3. Are you more likely to write a post when you're happy about the topic, or do you mainly blog when you feel like ranting? Generally I write when something sticks in my mind that I want to write about. If it seems to me like a blog kind of topic, that's where I write it, otherwise maybe on my laptop or something. It's a special kind of mood, not related to how I feel about the topic. I feel the same way when I'm putting together a puzzle and I suddenly realize where a certain piece goes. I fit together ideas the same way, and if it's fit together enough I can write it. Otherwise I just put it aside. Generally blogging ideas are ready to write as soon as I have them, but fiction stories may not be.

4. Do you write from notes or an outline, or are your posts mostly spontaneous? Spontaneous. I find myself talking to myself about an idea and realize I could blog about it. I try to include what relevant ideas I said to myself or thought of, otherwise just let it flow.

5. Do you try to maintain a central theme for your blog and avoid random topics that don't fit the theme? Sort of. I mostly blog about disability rights, but if something else strikes me as bloggable, I'll write it. Occasionally I jot down stuff I don't want to forget on my blog because it's most handy when I'm on the internet.

6. Are there any interesting rituals associated with your blogging? Generally I first check over my most recent posts for new comments, then log in and start writing. I have a ritual of checking Amanda Baggs's blog as soon as I get on the internet that day, occasionally multiple times a day.


Monday, September 10, 2007

You Have a Weakness in That!

A little knowledge about a condition can sometimes be a dangerous thing. People may assume that since your disability involves a particular area, you can't possibly have any strengths in that area.
Amanda Baggs made a new blog entry about the assumption that 'if you can do X, you can do Y', using the analogy of being able to identify colors but not notes, despite having normal sight and hearing. At one point she mentions how assuming everyone could identify notes easily may result in a musically talented person with good relative pitch not being able to persue a career in music simply because they can't identify notes in isolation.
I also thought of another problem. Even if their disability was fairly well understood, people might think 'why would someone with a musical disability want to be a musician? They must be in denial'.
I actually heard an example of this. In the book Learning Outside the Lines, Jonathan Mooney, a dyslexic person, was told by a college professor that he might want to consider a different major than English. When in fact he had difficulty with the mechanics of reading and writing but was excellent at expressing himself in words - a far more important skill for being a good writer. There are accomodations for difficulty reading and writing - it's much harder to accomodate for difficulty expressing yourself in words. He would write the stuff and his mother would proofread, or he'd dictate it to her. He had the ideas, she just made sure his grammar and spelling were correct. Similarly, a musician without perfect pitch has the ability to express themselves with sound patterns and make things that sound good, but may not be any good at identifying tones, at least without a reference tone. If not, they will need some accomodation for that - which is generally given. For example, when tuning a piano, most people use a tuning fork as a reference. The fact that they can't tune a piano without that does not mean that piano tuning should be left solely to people with perfect pitch. Even if you can't tune a piano, that doesn't mean you can't play it.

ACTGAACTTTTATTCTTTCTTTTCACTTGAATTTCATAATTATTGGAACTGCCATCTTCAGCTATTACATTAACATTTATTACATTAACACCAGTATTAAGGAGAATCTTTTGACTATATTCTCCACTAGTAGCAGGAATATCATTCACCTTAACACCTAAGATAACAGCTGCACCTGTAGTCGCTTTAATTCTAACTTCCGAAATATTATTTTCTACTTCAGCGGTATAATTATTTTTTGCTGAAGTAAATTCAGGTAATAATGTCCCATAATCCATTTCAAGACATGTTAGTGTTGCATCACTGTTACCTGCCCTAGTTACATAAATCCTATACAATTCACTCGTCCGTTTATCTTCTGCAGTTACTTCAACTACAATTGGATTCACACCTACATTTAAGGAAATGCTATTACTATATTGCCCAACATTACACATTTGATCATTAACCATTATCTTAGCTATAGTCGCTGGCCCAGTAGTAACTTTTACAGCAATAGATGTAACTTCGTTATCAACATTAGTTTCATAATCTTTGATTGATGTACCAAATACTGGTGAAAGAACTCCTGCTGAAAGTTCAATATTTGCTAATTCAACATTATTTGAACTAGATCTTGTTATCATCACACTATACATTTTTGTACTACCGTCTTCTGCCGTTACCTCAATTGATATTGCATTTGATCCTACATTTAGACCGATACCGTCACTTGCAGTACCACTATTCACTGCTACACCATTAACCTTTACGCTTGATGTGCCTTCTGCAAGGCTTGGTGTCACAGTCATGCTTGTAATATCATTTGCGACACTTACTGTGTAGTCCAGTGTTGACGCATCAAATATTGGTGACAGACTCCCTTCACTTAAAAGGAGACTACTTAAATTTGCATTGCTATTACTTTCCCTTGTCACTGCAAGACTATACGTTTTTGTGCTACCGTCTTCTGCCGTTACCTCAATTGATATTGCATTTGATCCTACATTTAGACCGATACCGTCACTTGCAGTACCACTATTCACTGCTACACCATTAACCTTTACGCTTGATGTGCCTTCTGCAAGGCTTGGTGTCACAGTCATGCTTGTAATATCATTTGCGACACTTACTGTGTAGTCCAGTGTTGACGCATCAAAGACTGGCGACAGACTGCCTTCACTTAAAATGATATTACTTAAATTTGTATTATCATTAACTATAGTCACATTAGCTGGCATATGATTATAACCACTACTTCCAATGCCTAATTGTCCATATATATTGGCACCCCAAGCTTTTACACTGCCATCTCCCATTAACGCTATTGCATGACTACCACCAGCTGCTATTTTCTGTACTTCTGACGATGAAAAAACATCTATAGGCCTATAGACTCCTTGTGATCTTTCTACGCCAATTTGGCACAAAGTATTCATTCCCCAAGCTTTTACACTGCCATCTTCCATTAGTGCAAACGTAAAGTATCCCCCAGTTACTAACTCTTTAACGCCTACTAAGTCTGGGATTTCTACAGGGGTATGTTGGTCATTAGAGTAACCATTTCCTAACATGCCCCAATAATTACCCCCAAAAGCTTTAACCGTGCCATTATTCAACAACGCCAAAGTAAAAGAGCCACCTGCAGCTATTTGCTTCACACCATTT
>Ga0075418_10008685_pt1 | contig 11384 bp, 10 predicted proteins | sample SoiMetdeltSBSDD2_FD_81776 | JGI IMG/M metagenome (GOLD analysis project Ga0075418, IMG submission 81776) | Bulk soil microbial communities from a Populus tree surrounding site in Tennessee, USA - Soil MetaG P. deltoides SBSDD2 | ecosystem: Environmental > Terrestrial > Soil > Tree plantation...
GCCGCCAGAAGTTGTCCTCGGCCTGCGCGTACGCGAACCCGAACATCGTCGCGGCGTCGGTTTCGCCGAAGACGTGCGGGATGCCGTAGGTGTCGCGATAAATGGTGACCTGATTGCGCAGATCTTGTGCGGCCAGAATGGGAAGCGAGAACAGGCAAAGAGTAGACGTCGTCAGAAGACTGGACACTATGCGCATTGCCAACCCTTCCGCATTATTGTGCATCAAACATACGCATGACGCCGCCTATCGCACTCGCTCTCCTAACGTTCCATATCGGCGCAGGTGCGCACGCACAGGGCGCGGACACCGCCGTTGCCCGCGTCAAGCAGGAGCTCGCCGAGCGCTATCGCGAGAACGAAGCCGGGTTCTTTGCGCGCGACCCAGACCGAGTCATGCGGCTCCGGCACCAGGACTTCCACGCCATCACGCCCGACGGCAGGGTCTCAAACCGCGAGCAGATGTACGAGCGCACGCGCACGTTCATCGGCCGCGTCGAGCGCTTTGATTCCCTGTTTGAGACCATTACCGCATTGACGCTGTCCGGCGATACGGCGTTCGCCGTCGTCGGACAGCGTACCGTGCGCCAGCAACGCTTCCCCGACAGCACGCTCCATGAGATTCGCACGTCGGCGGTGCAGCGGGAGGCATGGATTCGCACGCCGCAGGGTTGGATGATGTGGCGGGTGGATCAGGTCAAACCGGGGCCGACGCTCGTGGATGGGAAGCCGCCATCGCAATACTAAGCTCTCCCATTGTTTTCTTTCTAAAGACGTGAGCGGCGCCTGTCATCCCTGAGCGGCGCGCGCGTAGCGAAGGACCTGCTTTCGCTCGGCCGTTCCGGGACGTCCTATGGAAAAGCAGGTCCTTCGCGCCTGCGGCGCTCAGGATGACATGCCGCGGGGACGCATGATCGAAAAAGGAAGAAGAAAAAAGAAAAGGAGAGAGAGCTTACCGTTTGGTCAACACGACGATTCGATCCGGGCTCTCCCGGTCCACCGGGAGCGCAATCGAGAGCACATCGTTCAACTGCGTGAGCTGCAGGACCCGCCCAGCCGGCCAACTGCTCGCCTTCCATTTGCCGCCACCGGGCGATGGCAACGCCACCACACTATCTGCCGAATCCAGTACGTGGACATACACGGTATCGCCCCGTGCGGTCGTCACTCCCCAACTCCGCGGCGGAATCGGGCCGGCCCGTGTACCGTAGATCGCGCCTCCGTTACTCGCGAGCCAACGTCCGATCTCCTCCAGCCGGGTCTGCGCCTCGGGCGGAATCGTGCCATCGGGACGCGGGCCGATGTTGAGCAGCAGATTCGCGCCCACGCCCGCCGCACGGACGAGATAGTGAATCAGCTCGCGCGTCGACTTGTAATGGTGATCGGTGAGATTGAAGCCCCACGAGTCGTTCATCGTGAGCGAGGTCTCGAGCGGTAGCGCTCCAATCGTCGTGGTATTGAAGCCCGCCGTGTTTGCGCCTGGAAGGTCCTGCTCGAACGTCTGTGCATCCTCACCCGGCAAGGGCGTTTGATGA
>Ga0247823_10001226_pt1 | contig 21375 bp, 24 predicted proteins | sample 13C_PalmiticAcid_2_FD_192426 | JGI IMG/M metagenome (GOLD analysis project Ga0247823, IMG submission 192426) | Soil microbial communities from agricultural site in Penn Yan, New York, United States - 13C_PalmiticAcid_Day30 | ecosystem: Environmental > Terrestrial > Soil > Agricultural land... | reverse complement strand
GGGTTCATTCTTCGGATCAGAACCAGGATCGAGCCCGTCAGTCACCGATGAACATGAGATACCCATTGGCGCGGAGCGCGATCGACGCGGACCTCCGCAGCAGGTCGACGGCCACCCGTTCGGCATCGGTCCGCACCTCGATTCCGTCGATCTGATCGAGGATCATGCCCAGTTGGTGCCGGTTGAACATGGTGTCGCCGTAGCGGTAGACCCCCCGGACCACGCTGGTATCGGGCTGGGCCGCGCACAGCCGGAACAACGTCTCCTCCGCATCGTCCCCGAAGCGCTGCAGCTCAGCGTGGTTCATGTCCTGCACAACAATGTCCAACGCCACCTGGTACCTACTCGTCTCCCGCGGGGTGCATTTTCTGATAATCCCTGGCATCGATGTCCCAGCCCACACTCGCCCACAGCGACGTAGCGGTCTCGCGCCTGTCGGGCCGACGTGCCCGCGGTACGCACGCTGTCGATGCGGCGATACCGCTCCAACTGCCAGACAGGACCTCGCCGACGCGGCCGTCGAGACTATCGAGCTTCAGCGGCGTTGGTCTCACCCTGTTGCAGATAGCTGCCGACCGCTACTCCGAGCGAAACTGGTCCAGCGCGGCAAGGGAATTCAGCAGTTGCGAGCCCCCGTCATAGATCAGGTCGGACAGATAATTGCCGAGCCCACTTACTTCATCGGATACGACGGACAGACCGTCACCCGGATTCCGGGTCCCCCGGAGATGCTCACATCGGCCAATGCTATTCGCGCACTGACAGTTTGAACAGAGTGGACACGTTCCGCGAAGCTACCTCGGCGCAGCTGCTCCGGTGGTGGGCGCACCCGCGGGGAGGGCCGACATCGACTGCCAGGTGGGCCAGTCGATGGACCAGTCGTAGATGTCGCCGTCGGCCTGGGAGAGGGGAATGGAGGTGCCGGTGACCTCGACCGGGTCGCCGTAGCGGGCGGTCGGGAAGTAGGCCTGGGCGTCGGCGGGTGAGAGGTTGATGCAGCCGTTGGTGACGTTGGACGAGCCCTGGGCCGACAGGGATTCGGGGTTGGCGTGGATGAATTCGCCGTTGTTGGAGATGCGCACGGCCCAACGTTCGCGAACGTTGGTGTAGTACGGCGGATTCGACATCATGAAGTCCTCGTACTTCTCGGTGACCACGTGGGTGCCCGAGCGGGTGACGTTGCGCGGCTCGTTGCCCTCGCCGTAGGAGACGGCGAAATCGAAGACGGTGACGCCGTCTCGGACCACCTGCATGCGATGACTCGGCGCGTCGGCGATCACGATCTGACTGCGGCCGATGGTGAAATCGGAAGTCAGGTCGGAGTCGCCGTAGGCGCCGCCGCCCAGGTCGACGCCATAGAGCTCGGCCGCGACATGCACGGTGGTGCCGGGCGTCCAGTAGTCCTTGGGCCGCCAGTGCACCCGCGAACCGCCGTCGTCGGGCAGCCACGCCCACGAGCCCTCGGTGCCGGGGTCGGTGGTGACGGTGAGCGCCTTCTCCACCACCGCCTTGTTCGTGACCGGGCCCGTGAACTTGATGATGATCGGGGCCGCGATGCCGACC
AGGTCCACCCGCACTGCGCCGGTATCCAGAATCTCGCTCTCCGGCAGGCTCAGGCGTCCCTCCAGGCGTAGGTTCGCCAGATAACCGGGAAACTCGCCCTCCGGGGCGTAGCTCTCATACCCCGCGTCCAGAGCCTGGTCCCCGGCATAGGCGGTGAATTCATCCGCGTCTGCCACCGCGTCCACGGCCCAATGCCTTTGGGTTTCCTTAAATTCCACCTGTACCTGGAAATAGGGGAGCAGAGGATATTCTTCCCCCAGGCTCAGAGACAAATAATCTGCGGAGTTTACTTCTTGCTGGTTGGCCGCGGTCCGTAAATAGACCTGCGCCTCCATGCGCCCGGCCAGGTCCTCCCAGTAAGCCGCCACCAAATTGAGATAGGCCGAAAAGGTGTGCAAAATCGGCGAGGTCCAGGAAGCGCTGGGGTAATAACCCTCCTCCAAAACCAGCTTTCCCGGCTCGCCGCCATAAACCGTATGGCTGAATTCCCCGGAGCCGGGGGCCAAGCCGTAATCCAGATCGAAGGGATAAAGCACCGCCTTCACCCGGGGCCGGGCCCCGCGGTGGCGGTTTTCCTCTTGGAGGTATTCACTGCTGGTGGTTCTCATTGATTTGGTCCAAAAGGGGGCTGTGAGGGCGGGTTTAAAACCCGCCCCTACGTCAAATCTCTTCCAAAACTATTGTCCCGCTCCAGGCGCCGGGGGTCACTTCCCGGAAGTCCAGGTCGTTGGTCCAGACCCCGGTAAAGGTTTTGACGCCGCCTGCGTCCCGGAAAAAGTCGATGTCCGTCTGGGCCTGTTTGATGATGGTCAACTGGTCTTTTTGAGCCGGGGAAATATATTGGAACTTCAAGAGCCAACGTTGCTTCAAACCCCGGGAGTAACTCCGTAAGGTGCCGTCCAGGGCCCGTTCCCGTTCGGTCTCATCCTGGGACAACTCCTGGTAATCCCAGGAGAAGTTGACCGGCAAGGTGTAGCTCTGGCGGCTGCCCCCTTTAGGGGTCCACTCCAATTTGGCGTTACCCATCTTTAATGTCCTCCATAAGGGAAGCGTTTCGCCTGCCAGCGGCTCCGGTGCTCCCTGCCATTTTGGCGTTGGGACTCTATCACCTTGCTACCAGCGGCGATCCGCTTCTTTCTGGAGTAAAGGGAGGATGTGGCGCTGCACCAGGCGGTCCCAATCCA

Tuesday, September 04, 2007

Telethons and Self-care problems

Two unrelated comments today:
Firstly, the Protest Pity anti-telethon blog thing is up. I didn't know about it until today, but apparently it's an annual thing similar to blogging against disablism day.
Secondly, I'm researching self-care problems in high functioning autistics. I'm thinking of maybe getting together evidence regarding self-care problems in people diagnosed as Asperger Syndrome in order to argue that the 'lack of significant delay in self-care' criteria of AS is misleading. So far, I've found the following articles: one comparing AS and Conduct Disorder in teenage boys, finding that, according to their parents, 50% of the AS boys and 95% of the CD boys were independent in basic self-care (washing, toothbrushing), 5% of AS and 40% of CD boys had no problems with decisions about self-care (eg deciding when to eat), 15% of AS boys and 80% of CD boys had normal telephone skills, 5% of AS and 35% of CD boys could plan their own travel, 0% of AS boys and 25% of CD boys were independent in buying major items, 5% of AS boys and 70% of CD boys had no trouble planning their own routine and 0% of AS boys and 60% of CD boys were independent in leisure activities outside of home and one studying AS or HFA adults that found that out of 16 individuals, 1(AS) had a regular job, 1(AS) was a university student, 3(1 AS, 2 HFA) had a sheltered job, 5 (2 AS 3 HFA) attended a day center and 6 (5 AS, 1 HFA) had no occupation, the one with a regular job was the only one not living off of public assistance, which in 13 of them was some form of disability pension, 9 lived in their own apartment, 1 (the student) with their parents, 5 in a group home and 1 in the hospital. Not much available, but the few studies done show significant difficulties for older 'high functioning' autistics. Note that I don't really think there is a significant difference between the different diagnostic groups or functioning levels, but if they're following the DSM, the AS people should have normal or near normal self-care skills. Instead, they have difficulties with are definately significant, in the sense of needing assistance or accomodation.
Anyway, I just thought of a way to link these two subjects together. One big problem with telethons is that they're raising money for a cure/prevention while providing nothing towards helping actual disabled people live well, with their needs met and their 'voices' (even if not actual speech) heard.